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WHAT. A. REGION.
The East has delivered yet again.
Have you even begun to figure how to fill out this part of the bracket yet? You kind of have to, yet it’s tough, because there are a lot of places to pivot. Heck, a UNC-Providence second- round matchup has to give you some pause, right? The Friars are a No. 9 seed with maybe the best 1-2 combo in the bracket in Kris Dunn and Ben Bentil, who are both first-round talents.
Then you’ve got the weird Tulsa inclusion. The Golden Hurricane is the most shocking at-large inclusion … maybe ever? BracketMatrix.com tracked 59 forecasts leading up to Selection Sunday. Not ONE of those outlooks had Tulsa in the field. And so Frank Haith’s team will get a Michigan squad that has beaten Texas, Maryland, Purdue and Indiana. The Wolverines will be the overwhelming pick to advance and play Notre Dame in Brooklyn.
Wisconsin-Pittsburgh is a 7/10 matchup that seems like a heavy Wisconsin-lean, you know you’ve gotta think twice on that.
Overall, just a very fun region. So let’s get to looking a little deeper.
Three initial thoughts on the region:
1. This is a region with a lot of pride, a lot of talent, a lot of history.
North Carolina. Kentucky. Indiana. Michigan. Wisconsin. Even Xavier has been a reliable tournament team for much of the past 15 years. This part of the bracket will bring a lot of interest because of the coaches, players and storied programs involved. That’s always good for the NCAA Tournament. There is no more potentially enticing matchup in this field prior to the Final Four than UNC vs. Kentucky in the Sweet 16.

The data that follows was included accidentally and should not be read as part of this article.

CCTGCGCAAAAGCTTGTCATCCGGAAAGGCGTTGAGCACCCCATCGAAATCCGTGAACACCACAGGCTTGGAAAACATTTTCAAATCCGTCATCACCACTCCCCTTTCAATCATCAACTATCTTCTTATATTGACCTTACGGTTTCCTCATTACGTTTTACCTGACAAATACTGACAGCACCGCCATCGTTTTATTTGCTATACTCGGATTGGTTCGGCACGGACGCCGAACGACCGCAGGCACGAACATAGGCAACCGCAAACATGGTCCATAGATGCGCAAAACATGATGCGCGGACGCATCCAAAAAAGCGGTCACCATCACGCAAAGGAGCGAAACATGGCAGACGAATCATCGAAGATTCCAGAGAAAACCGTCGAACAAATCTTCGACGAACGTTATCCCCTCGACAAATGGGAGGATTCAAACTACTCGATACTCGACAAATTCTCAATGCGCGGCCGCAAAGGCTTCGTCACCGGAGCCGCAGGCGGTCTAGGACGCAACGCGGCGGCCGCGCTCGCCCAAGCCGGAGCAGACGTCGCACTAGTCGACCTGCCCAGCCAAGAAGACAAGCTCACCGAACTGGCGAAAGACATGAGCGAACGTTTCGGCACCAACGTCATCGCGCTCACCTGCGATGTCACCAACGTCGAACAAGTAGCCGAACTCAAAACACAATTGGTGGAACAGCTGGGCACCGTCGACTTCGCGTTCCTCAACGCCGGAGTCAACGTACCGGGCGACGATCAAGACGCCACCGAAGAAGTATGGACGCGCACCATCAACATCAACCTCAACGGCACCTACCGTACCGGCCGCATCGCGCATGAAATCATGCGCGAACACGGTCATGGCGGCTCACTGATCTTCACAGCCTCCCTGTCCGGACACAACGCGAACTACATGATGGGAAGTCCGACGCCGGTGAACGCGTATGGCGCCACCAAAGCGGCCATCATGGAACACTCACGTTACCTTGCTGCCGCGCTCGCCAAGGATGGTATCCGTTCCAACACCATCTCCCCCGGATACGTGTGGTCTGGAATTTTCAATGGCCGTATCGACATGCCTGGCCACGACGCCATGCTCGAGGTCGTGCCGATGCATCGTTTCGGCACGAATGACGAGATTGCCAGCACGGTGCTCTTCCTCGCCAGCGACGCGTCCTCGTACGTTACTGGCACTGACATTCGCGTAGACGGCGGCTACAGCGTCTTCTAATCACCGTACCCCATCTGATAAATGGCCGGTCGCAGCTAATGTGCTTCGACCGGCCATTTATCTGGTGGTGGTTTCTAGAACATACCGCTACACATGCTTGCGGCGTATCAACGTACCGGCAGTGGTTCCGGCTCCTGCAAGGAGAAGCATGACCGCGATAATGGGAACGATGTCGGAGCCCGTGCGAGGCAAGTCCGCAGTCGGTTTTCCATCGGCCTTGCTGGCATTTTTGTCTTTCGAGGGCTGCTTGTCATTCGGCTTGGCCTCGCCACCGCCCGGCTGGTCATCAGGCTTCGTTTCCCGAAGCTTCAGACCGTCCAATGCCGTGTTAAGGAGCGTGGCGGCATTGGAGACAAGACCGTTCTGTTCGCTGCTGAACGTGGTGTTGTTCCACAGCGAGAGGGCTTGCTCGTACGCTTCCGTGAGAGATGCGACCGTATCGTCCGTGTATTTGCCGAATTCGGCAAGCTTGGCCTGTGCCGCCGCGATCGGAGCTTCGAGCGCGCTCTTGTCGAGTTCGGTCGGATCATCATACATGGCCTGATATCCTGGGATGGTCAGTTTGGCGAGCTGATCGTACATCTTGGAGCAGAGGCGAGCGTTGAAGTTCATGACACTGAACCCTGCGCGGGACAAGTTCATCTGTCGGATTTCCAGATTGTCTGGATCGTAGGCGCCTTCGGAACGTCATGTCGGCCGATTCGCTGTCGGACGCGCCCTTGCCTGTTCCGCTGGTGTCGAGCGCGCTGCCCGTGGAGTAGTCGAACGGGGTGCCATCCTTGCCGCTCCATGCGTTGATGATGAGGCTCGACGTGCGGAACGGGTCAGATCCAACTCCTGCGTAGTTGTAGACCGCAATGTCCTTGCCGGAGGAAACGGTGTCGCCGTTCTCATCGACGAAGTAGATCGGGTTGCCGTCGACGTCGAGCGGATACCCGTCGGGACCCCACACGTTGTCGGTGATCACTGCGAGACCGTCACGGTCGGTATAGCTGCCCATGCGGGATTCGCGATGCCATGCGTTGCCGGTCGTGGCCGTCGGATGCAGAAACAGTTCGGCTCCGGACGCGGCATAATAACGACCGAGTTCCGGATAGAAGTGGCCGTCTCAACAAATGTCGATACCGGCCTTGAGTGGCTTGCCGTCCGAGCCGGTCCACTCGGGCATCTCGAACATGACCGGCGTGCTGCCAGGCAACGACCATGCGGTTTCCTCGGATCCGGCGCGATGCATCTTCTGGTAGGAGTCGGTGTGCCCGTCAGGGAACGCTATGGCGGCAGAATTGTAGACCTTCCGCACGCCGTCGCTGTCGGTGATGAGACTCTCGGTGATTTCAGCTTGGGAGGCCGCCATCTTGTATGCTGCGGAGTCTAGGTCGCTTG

2. Chattanooga and Stephen F. Austin are dangerous teams.
These two have a combined record of 56-10. Chattanooga is rightfully placed as a No. 12 seed, but SFA could have/should have been on a 12 line elsewhere in the bracket, too. Indiana and West Virginia need to be ready and on alert because these teams are capable of reaching the second weekend, let alone the second round.
3. This region is stacked with talent.
I’m about to peel off the five best players in the East and won’t even get to mention Ben Bentil, Troy Williams, Jameel Warney, Demetrius Jackson, Thomas Walkup, Nigel Hayes or Jamal Murray. A lot of future NBA picks in many games. And really great college players. This is the best of both worlds here, really. NBA fans who’ll drop in to see which guys are going to become drafted will get a number of players in the mix, while college fans who’ve known these players all along get to see a few seniors with a big chance on a big stage one last time.
Five best players in the region:
1. Tyler Ulis (Kentucky): Ulis is the best point guard in college basketball. He was third on my list for Player of the Year this season, only falling behind Denzel Valentine and Buddy Hield. He’s turned himself into a first-round draft pick a year or two ahead of schedule and has a game that is impossible not to love. Kentucky can go to the Final Four because Tyler Ulis wears a Wildcat uniform.
2. Kris Dunn (Providence): Barely beaten out by Ulis. He’s the best two-way player in college basketball. There isn’t a better on-ball defender in this region, and Dunn’s athleticism, driving capability and strength make him almost impossible to shut down in one-on-one situations. He’ll be a lottery pick.